Let me say it straight out: More than any other time in the development of modern media, people of color have an enormous opportunity to distribute content developed and created by themselves for themselves.
I know that’s a bold and astonishing statement to make, especially given the paucity of shows currently founded on the boob tube featuring stars with widely different cultural backgrounds.
All one has to do is look at the mostly white casts for new fall broadcast shows to see that television has yet to fully reflect the diversity of its viewing audience on-screen.
The diverse cast put together for this season of CBS’s Survivor doesn’t count as progress. I fear the concept of pitting blacks, Asians, whites and Hispanics against each other in a superficial, made-for-TV “competition” will more likely embolden bigots and their twisted, ethnic stereotypes rather than bring forth greater understanding and tolerance between races.
Nor has cable’s 500-channel world produced a cornucopia of cable networks targeted to minorities. Despite their efforts, BET, TV One and Black Family Channel alone can’t represent the full spectrum of African-American interests and needs, any more than AZN Television and ImaginAsian TV can speak for the entire Asian-American community.
Rather, the best opportunity today for people of color to tell their stories via video lies in the emergence of broadband. The Internet has given anyone with a digital camera the ability to showcase their artistic talents before millions of Web-surfing eyeballs.
“The entire playing field is the most level it’s ever been,” said Albert Cheng, executive VP of digital media for the Disney-ABC Television Group. Chang and several executives from the cable, financial and video game sectors who spoke last week at the annual National Association of Multi-Ethnicity In Communications Conference praised the great potential the Web now holds for minorities unable to get their television projects distributed through conventional means.
The social-networking site MySpace.com and the video-sharing platform YouTube.com have given voices to millions of people — be they Black, White, Hispanic Asian or Native Indian — to reach millions of others without having to pass through gatekeeper media conglomerates such as Viacom Inc., News Corp. or Comcast Corp.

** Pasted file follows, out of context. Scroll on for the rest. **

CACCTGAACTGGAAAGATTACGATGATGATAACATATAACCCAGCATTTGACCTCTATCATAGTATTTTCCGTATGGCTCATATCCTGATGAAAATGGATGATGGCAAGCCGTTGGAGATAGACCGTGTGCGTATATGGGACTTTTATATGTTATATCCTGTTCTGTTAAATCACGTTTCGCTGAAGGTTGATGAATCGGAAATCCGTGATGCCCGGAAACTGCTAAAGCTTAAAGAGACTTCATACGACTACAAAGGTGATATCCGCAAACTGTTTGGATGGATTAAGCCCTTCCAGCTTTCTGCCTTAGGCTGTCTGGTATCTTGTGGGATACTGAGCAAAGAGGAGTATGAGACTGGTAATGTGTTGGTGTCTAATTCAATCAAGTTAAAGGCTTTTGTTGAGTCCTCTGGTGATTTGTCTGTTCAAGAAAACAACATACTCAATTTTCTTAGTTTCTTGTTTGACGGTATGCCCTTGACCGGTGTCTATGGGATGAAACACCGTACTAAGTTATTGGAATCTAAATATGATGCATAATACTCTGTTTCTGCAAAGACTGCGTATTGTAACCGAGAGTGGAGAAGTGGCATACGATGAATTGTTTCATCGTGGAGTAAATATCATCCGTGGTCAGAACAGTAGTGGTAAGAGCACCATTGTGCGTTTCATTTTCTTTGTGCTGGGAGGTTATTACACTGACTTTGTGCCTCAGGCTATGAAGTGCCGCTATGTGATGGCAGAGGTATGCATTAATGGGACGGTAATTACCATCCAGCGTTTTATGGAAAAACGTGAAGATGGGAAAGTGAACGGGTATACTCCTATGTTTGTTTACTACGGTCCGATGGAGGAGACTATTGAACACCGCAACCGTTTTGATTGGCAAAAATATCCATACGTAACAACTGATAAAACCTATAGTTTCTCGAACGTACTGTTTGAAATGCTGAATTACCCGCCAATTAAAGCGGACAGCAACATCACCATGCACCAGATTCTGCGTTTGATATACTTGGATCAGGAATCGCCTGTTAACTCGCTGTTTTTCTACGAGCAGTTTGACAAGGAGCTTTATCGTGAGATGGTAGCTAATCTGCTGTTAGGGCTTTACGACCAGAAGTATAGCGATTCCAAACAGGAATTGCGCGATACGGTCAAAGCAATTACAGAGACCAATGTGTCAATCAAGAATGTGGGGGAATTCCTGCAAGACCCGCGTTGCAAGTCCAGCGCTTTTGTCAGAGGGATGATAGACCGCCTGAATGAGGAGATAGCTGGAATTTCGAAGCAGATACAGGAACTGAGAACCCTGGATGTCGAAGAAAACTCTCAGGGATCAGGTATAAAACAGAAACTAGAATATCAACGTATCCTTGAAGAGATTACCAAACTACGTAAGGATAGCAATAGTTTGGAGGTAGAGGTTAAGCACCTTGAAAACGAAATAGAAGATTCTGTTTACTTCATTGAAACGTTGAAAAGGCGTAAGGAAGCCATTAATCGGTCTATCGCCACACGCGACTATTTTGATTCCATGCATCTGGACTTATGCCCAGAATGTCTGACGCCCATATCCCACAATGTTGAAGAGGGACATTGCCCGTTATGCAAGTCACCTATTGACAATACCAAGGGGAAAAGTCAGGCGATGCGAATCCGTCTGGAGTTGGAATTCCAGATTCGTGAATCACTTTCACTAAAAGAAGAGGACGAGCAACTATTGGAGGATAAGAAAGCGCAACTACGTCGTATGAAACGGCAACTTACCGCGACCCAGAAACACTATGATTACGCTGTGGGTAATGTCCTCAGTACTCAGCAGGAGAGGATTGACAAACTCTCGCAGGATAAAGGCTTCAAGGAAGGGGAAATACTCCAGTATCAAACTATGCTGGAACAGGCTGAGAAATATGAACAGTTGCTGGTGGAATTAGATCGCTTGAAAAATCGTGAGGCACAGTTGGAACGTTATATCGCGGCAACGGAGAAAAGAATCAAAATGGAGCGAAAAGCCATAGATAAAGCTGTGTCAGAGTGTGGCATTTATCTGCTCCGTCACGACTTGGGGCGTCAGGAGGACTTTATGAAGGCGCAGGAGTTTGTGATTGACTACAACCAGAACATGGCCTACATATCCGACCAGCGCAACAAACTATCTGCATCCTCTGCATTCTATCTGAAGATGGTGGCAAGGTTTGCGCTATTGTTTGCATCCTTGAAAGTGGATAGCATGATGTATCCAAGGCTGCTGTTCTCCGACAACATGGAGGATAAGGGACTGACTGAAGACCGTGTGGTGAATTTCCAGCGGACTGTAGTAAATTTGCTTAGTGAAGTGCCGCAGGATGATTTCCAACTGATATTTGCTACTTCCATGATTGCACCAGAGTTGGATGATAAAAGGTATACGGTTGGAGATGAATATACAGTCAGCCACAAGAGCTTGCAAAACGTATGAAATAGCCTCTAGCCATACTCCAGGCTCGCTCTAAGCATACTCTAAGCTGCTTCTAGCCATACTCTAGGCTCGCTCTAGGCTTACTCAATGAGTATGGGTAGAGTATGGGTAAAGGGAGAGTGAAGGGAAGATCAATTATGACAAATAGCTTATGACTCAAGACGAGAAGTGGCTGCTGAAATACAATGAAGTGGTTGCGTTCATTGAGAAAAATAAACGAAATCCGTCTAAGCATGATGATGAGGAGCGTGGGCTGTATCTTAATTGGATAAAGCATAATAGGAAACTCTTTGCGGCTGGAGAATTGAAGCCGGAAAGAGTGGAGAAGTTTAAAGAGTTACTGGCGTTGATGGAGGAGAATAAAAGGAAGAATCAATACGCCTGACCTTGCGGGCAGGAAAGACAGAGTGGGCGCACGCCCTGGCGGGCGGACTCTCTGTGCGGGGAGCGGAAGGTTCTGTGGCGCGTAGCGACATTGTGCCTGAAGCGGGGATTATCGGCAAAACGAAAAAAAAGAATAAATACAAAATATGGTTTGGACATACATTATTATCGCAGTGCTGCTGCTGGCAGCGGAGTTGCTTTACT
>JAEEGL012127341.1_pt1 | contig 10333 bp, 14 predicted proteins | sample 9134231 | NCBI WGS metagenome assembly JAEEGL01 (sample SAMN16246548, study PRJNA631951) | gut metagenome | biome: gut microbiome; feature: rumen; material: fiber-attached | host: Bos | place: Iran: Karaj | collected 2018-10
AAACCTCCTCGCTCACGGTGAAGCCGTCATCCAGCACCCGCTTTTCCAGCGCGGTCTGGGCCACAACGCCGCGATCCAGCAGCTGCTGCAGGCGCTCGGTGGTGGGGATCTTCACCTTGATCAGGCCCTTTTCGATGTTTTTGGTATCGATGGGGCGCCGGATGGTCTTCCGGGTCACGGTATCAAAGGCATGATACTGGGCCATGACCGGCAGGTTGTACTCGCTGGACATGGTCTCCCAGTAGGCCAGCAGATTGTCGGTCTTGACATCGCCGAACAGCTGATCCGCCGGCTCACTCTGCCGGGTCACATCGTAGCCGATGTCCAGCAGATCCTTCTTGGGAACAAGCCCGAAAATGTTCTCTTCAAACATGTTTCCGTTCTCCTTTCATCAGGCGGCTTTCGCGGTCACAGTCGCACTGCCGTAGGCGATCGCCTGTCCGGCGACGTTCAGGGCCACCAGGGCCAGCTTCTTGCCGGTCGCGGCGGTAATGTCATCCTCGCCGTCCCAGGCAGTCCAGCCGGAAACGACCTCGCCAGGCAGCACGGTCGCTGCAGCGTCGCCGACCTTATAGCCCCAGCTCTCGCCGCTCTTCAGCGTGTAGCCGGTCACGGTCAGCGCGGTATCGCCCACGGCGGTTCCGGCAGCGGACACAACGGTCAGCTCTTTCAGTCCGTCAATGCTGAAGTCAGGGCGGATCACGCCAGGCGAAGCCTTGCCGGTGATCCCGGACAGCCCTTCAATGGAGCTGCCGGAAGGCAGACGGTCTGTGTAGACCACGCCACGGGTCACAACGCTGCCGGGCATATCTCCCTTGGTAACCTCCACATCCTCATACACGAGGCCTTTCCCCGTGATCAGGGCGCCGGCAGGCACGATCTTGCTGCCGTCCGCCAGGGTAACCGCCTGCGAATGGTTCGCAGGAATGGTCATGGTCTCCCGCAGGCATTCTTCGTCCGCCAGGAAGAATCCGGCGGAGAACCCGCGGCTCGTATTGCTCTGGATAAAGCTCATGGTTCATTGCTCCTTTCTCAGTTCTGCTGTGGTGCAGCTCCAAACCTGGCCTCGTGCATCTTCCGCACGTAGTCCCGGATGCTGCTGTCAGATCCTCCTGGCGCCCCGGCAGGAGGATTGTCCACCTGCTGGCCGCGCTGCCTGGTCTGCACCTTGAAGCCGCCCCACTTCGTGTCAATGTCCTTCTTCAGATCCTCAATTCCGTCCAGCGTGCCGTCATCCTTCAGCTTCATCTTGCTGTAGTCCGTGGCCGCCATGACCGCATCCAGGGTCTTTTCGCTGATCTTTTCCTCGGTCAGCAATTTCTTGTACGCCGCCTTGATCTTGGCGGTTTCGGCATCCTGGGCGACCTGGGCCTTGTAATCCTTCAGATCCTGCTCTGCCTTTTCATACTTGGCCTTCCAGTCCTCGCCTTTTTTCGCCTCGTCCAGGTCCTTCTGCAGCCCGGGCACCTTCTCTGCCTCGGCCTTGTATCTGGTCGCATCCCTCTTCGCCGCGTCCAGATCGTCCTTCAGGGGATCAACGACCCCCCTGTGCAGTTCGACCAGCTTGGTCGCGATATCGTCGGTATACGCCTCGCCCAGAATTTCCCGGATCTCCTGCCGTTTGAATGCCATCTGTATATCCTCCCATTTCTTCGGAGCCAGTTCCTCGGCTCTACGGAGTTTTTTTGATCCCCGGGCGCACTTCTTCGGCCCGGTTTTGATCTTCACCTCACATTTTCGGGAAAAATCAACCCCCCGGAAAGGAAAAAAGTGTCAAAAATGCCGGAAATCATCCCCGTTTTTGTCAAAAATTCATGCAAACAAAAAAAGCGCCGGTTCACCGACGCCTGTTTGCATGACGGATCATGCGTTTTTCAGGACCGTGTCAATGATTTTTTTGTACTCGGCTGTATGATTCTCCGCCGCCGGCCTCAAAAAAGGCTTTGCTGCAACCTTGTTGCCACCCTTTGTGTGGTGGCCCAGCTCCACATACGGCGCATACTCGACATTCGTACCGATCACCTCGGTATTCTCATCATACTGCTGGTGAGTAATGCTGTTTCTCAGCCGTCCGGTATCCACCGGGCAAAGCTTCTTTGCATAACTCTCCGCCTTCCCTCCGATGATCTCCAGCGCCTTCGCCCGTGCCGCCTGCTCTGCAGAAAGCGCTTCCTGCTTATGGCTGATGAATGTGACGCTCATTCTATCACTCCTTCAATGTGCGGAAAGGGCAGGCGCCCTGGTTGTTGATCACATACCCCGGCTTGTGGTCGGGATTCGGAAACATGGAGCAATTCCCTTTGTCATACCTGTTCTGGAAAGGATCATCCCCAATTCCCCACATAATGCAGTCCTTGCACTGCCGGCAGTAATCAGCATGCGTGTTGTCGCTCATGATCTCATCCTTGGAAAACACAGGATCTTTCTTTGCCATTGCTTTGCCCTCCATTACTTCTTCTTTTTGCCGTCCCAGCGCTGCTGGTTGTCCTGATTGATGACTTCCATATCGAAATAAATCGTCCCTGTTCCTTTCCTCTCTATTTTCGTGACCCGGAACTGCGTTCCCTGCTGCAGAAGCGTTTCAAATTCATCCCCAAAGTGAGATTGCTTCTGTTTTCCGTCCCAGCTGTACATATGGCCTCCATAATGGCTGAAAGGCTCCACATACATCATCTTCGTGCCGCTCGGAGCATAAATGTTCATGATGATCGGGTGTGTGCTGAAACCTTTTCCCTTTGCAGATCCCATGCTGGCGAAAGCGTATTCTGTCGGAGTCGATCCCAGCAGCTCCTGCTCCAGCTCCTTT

Current TV (See Spotlight, page 24) provides a platform for minorities to create and distribute video “pods” reflecting their lives, dreams, frustrations, and humor. In that way, to tell it like it is.
In fact, Current is inviting would-be filmmakers to submit nonfiction videos that explore the theme of tolerance, which may include topics such as racism, sexism, homophobia or issues related to class, disability, age or religion. The network is awarding $100,000 to the winner.
For sure, there are hundreds of aspiring Spike Lees, Reginald Hudlins and Robert Townsends in the urban markets who now have a vehicle to get their message across.
Certainly people of color are embracing broadband from a consumer standpoint. A recent Pew Internet and AmericanLife Project survey reported that 31% of African American households have high-speed Internet access as of March 2006. About 40% of both white and Latino households have broadband Internet, up a whopping 121% from 14% of those households in March 2005, according to the survey.
Of course, there are some hurdles to overcome. Not everyone in the ’hood has the means to purchase a digital camera — or the video-editing equipment needed to develop a quality project. Further, many minorities are not even aware of the empowerment potential of video broadband.
But as equipment prices come down and minority audiences gain awareness of and access to high-speed broadband services, it’s only a matter of time before more quality minority-produced content becomes available online, through video podcasts via iTunes or on mobile phones. These new-media platforms should serve as a major weapon in the fight for diversity — the ultimate melting pot of images and messages spread virally through a medium that’s virtually boundless and limitless.
Now if you excuse me, I have to go charge my camcorder. There’s more than one way to tell this story.